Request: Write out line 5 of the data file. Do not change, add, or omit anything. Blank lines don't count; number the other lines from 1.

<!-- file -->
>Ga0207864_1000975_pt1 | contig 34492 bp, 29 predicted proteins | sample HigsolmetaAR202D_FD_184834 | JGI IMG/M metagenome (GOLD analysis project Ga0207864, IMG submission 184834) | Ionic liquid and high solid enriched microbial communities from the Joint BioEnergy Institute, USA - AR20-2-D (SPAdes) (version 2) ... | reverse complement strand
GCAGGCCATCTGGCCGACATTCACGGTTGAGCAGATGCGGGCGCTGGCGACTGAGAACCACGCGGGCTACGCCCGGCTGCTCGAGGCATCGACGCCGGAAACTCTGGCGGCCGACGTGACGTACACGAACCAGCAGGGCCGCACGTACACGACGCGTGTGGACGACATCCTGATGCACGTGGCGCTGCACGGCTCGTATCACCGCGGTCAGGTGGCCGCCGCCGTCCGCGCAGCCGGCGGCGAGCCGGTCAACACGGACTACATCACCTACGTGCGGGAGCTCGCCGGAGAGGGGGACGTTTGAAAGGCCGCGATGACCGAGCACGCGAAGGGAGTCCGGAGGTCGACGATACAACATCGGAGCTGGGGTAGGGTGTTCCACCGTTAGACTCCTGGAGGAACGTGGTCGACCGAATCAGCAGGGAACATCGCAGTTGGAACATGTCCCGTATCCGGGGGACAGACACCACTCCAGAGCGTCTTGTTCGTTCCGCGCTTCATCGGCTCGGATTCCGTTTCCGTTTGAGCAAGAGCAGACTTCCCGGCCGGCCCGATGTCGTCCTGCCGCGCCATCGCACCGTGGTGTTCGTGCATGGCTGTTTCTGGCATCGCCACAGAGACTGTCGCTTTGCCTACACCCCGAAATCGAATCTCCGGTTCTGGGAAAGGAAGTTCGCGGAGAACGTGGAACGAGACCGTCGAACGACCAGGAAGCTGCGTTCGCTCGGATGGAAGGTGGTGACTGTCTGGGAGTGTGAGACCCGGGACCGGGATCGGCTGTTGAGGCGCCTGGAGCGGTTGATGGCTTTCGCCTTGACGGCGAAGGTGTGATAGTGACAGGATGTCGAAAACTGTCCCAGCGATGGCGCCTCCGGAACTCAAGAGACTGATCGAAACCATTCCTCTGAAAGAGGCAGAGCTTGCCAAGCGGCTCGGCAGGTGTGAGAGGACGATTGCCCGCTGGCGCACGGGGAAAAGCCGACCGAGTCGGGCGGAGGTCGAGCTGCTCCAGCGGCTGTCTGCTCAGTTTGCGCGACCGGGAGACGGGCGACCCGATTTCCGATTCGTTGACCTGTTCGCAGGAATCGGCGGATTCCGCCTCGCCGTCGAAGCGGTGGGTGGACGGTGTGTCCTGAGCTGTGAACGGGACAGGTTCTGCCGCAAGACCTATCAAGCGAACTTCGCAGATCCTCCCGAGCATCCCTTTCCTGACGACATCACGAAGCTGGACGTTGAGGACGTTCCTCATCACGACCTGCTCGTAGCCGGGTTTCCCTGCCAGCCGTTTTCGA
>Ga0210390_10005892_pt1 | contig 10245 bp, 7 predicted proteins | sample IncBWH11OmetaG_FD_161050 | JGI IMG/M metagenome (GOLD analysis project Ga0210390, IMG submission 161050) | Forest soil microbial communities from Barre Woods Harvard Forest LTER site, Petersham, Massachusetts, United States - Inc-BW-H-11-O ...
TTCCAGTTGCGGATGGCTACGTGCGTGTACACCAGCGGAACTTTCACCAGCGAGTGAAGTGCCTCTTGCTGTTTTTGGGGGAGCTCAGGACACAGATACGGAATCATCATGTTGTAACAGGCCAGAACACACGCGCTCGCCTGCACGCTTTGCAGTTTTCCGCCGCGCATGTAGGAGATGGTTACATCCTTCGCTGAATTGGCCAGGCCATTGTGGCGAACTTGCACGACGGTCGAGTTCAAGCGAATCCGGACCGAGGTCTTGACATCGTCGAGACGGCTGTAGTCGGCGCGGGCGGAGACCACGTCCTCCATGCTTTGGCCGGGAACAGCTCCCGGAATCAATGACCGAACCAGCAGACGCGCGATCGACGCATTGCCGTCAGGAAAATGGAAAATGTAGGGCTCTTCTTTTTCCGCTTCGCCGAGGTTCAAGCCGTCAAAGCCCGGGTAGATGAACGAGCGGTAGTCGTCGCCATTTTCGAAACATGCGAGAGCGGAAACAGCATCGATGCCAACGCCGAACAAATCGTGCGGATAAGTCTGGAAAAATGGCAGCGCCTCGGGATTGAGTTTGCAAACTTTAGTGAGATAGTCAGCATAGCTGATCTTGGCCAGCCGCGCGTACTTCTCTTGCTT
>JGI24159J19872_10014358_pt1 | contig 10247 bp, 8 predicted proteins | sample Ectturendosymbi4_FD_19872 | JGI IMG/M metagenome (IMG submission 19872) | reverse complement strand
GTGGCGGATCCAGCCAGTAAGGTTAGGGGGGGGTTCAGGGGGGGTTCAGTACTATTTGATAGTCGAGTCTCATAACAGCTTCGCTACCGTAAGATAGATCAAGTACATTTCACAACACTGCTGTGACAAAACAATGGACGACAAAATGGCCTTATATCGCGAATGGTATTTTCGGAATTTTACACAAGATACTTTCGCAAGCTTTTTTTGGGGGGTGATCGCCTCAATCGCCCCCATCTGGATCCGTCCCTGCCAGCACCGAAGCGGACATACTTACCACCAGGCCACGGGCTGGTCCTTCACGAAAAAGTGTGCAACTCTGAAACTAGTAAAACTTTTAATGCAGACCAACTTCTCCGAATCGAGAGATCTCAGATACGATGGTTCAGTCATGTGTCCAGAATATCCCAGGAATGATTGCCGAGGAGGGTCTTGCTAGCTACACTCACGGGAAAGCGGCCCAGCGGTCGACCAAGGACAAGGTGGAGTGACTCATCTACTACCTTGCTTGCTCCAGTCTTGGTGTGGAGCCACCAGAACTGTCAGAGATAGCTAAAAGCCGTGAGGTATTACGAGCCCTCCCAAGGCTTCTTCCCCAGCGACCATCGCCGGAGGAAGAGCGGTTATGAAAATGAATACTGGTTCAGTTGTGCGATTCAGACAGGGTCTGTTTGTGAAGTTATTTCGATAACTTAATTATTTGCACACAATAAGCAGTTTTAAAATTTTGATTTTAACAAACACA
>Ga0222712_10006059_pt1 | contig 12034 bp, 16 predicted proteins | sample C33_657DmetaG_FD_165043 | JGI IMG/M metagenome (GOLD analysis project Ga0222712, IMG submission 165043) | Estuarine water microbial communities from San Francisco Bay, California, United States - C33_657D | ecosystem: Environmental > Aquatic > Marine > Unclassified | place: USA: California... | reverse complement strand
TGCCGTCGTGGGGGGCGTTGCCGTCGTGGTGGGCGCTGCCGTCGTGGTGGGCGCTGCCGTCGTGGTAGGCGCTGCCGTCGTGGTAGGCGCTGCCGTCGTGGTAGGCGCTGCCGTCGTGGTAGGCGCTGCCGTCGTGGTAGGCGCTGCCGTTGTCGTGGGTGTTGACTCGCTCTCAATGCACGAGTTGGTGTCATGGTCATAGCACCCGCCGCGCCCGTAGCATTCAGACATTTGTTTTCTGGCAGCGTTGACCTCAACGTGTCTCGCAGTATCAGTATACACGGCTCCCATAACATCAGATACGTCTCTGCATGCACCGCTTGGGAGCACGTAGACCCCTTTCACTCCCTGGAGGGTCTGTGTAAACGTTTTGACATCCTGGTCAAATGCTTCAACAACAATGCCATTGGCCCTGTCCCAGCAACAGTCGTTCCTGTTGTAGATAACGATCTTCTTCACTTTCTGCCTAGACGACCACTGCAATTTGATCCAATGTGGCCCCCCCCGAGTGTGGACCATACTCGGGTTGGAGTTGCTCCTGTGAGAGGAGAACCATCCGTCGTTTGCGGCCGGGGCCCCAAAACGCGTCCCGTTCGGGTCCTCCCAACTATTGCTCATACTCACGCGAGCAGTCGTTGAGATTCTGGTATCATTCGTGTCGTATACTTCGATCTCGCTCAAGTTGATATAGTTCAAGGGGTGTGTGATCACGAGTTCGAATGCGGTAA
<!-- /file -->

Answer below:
>JGI24159J19872_10014358_pt1 | contig 10247 bp, 8 predicted proteins | sample Ectturendosymbi4_FD_19872 | JGI IMG/M metagenome (IMG submission 19872) | reverse complement strand